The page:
The contribution of the vaccine adverse event text mining system to the classification of possible Guillain-Barré syndrome reports

Taxiarchis Botsis, E. J. Woo, R. Ball

Research output: Contribution to journalArticle

Abstract

Background: We previously demonstrated that a general purpose text mining system, the Vaccine adverse event Text Mining (VaeTM) system, could be used to automatically classify reports of anaphylaxis for post-marketing safety surveillance of vaccines. Objective: To evaluate the ability of VaeTM to classify reports to the Vaccine Adverse Event Reporting System (VAERS) of possible Guillain-Barré Syndrome (GBS). Methods: We used VaeTM to extract the key diagnostic features from the text of reports in VAERS. Then, we applied the Brighton Collaboration (BC) case definition for GBS, and an information retrieval strategy (i.e. the vector space model) to quantify the specific information that is included in the key features extracted by VaeTM and compared it with the encoded information that is already stored in VAERS as Medical Dictionary for Regulatory Activities (MedDRA) Preferred Terms (PTs). We also evaluated the contribution of the primary (diagnosis and cause of death) and secondary (second level diagnosis and symptoms) diagnostic VaeTM-based features to the total VaeTM-based information. Results: MedDRA captured more information and better supported the classification of reports for GBS than VaeTM (AUC: 0.904 vs. 0.777); the lower performance of VaeTM is likely due to the lack of extraction by VaeTM of specific laboratory results that are included in the BC criteria for GBS. On the other hand, the VaeTM-based classification exhibited greater specificity than the MedDRAbased approach (94.96% vs. 87.65%). Most of the VaeTM-based information was contained in the secondary diagnostic features. Conclusion: For GBS, clinical signs and symptoms alone are not sufficient to match MedDRA coding for purposes of case classification, but are preferred if specificity is the priority.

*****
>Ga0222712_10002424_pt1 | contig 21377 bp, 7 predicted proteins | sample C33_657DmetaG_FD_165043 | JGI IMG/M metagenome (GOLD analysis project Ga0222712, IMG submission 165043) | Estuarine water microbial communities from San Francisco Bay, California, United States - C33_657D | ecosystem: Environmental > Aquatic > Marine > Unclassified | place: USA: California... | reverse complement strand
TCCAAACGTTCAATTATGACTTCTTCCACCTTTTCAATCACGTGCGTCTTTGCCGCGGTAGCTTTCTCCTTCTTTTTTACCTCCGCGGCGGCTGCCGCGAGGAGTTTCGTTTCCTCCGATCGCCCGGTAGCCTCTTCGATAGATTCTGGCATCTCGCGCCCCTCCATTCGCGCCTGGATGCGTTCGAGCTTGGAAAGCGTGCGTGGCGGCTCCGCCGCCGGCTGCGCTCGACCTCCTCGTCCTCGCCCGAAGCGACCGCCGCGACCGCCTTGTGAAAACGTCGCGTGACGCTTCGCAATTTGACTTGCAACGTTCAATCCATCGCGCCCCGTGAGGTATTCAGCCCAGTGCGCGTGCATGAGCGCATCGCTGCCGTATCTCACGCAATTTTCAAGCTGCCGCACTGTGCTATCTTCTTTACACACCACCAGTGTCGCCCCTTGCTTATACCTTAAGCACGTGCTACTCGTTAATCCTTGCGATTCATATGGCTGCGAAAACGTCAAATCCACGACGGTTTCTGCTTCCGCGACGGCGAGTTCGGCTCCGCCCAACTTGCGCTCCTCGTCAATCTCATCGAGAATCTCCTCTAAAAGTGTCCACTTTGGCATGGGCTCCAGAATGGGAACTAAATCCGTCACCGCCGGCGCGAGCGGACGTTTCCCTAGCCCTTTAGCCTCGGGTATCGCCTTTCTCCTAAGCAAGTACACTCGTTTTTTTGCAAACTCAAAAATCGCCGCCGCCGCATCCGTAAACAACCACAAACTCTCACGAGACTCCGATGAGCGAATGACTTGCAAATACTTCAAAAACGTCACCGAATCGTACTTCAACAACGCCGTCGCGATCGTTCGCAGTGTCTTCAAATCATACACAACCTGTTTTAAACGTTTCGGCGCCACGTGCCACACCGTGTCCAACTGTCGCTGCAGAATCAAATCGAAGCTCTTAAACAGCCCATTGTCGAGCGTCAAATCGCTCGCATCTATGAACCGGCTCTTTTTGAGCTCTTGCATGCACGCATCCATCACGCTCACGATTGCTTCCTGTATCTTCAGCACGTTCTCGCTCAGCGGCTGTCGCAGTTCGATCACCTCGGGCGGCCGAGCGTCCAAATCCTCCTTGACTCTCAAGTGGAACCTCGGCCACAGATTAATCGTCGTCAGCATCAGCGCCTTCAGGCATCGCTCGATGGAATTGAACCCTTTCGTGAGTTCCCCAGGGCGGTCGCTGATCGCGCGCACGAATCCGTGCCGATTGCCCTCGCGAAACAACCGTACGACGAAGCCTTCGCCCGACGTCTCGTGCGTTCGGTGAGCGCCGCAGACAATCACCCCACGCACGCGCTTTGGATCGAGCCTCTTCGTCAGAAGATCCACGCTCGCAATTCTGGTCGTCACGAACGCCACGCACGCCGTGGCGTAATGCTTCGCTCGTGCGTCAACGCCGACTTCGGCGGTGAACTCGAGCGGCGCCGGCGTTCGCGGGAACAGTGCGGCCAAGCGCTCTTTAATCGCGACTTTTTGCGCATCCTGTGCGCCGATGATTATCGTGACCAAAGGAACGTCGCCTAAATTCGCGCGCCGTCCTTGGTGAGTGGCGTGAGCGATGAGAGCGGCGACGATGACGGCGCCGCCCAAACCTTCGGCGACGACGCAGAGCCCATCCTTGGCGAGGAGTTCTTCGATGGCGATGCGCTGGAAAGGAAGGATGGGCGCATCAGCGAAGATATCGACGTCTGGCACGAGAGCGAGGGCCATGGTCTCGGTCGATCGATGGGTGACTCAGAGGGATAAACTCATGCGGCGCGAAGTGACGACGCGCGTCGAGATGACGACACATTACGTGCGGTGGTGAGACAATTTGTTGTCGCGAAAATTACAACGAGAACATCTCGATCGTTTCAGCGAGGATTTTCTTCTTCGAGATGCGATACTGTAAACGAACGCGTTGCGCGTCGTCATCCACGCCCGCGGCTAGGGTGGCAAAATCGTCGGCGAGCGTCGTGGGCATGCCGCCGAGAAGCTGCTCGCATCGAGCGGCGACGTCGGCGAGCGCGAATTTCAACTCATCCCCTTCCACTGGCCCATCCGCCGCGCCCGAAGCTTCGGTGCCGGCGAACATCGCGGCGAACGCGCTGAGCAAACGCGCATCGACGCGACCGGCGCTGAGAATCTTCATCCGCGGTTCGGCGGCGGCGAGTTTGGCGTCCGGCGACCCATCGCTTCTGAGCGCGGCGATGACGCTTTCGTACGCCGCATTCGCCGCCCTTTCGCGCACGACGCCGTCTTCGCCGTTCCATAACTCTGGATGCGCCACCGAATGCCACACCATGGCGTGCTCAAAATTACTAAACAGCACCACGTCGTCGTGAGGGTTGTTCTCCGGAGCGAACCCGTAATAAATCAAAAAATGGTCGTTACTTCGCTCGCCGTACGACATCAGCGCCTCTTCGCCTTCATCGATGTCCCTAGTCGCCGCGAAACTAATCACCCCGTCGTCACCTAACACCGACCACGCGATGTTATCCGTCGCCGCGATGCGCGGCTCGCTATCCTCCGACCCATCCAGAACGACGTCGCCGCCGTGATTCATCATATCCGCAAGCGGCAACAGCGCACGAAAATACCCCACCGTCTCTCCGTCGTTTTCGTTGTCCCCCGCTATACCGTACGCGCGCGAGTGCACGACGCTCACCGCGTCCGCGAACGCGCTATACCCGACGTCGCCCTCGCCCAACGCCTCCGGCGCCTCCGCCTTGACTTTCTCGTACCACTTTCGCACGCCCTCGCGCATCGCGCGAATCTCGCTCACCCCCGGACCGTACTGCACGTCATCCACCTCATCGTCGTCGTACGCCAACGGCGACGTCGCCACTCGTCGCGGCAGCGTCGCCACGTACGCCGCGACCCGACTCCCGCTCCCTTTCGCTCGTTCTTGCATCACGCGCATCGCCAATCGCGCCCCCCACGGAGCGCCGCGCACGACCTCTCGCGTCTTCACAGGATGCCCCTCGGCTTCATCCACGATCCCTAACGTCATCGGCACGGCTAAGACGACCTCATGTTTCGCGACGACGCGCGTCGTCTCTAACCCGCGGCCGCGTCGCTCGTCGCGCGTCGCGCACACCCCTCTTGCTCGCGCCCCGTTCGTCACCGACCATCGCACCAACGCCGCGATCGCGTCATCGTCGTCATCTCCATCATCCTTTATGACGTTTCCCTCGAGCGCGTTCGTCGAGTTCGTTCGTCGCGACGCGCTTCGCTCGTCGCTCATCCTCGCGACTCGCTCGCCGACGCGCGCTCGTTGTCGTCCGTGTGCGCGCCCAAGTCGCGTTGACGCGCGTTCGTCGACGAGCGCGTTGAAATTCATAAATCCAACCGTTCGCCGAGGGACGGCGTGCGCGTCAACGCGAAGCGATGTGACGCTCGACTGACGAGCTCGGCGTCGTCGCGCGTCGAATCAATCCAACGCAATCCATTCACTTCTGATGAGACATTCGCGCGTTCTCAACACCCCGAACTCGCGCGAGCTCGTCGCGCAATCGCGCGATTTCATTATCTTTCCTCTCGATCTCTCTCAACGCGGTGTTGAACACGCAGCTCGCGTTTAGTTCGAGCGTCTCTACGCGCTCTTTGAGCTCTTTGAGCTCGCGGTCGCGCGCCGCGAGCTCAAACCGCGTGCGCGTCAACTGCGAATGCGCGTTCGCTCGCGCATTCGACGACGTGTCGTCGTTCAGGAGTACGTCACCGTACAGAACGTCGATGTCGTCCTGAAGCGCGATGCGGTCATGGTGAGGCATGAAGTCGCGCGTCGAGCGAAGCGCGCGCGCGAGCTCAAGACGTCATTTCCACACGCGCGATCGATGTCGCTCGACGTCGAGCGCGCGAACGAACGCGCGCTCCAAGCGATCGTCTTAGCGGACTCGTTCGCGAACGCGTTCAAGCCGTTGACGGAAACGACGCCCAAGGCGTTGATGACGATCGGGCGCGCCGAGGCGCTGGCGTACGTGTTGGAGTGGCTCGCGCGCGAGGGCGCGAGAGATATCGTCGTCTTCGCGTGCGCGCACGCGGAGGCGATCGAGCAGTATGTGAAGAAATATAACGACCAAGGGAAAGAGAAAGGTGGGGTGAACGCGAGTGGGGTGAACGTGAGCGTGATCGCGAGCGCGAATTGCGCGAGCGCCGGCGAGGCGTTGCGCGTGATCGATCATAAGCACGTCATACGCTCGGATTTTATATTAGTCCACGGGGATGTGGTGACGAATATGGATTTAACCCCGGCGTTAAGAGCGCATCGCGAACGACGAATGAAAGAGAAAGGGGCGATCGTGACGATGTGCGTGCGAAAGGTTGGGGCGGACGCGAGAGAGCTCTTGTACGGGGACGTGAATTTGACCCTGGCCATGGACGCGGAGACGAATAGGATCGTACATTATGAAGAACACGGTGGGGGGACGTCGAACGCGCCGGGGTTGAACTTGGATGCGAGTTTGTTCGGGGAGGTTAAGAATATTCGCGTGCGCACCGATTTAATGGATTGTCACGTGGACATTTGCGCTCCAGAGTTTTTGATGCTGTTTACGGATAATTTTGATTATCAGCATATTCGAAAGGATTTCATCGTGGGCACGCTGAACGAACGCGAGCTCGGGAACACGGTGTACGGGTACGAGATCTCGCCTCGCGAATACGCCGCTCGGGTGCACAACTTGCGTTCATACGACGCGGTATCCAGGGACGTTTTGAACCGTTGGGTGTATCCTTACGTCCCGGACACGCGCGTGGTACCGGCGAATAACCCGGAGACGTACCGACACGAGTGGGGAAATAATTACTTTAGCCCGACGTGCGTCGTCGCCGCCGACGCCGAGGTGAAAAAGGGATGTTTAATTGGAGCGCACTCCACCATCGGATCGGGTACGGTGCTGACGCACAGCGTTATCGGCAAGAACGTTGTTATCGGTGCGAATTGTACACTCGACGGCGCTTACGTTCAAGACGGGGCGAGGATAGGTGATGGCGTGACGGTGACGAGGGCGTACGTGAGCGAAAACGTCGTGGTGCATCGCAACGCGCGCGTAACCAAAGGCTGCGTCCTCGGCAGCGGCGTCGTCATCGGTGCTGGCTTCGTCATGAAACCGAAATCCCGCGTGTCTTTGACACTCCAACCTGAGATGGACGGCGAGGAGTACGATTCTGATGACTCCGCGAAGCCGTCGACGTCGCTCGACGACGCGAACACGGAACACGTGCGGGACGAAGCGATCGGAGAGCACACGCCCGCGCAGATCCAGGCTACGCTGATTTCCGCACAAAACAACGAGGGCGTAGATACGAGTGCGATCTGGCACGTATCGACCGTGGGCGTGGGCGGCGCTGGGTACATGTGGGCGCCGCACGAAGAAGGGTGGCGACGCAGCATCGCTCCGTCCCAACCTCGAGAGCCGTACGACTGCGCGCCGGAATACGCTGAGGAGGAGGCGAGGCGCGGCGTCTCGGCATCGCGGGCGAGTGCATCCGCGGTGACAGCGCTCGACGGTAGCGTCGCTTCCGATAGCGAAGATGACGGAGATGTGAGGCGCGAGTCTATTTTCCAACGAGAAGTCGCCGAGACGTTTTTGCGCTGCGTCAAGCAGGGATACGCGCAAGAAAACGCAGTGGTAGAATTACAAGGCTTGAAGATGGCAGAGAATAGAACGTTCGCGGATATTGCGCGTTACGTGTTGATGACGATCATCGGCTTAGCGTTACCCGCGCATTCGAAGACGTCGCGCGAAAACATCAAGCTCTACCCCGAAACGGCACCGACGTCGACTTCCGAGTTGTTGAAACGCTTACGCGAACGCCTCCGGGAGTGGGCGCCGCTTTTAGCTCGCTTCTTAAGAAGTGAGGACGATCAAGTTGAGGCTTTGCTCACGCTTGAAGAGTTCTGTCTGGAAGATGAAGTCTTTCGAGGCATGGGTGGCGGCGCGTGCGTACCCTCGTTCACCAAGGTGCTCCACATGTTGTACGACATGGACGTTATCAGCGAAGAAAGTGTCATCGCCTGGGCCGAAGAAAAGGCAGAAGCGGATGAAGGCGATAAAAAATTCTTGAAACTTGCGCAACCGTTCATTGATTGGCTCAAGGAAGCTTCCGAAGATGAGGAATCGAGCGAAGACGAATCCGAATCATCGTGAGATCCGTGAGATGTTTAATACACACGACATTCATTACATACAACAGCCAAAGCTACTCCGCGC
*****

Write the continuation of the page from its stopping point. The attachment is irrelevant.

Original languageEnglish (US)
Pages (from-to)88-99
Number of pages12
JournalApplied Clinical Informatics
Volume4
Issue number1
DOIs
StatePublished - Sep 26 2013
Externally publishedYes

Fingerprint

Data Mining
Vaccines
Medical Dictionaries
Glossaries
Space Simulation
Information Storage and Retrieval
Anaphylaxis
Vector spaces
Marketing
Information retrieval
Signs and Symptoms
Area Under Curve

Keywords

  • And analysis
  • Biosurveillance and case reporting
  • Data access
  • Data mining
  • Data repositories
  • Integration
  • Natural language processing

ASJC Scopus subject areas

  • Health Informatics
  • Computer Science Applications
  • Health Information Management

Cite this

The contribution of the vaccine adverse event text mining system to the classification of possible Guillain-Barré syndrome reports. / Botsis, Taxiarchis; Woo, E. J.; Ball, R.

In: Applied Clinical Informatics, Vol. 4, No. 1, 26.09.2013, p. 88-99.

Research output: Contribution to journalArticle

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abstract = "Background: We previously demonstrated that a general purpose text mining system, the Vaccine adverse event Text Mining (VaeTM) system, could be used to automatically classify reports of anaphylaxis for post-marketing safety surveillance of vaccines. Objective: To evaluate the ability of VaeTM to classify reports to the Vaccine Adverse Event Reporting System (VAERS) of possible Guillain-Barr{\'e} Syndrome (GBS). Methods: We used VaeTM to extract the key diagnostic features from the text of reports in VAERS. Then, we applied the Brighton Collaboration (BC) case definition for GBS, and an information retrieval strategy (i.e. the vector space model) to quantify the specific information that is included in the key features extracted by VaeTM and compared it with the encoded information that is already stored in VAERS as Medical Dictionary for Regulatory Activities (MedDRA) Preferred Terms (PTs). We also evaluated the contribution of the primary (diagnosis and cause of death) and secondary (second level diagnosis and symptoms) diagnostic VaeTM-based features to the total VaeTM-based information. Results: MedDRA captured more information and better supported the classification of reports for GBS than VaeTM (AUC: 0.904 vs. 0.777); the lower performance of VaeTM is likely due to the lack of extraction by VaeTM of specific laboratory results that are included in the BC criteria for GBS. On the other hand, the VaeTM-based classification exhibited greater specificity than the MedDRAbased approach (94.96{\%} vs. 87.65{\%}). Most of the VaeTM-based information was contained in the secondary diagnostic features. Conclusion: For GBS, clinical signs and symptoms alone are not sufficient to match MedDRA coding for purposes of case classification, but are preferred if specificity is the priority.",
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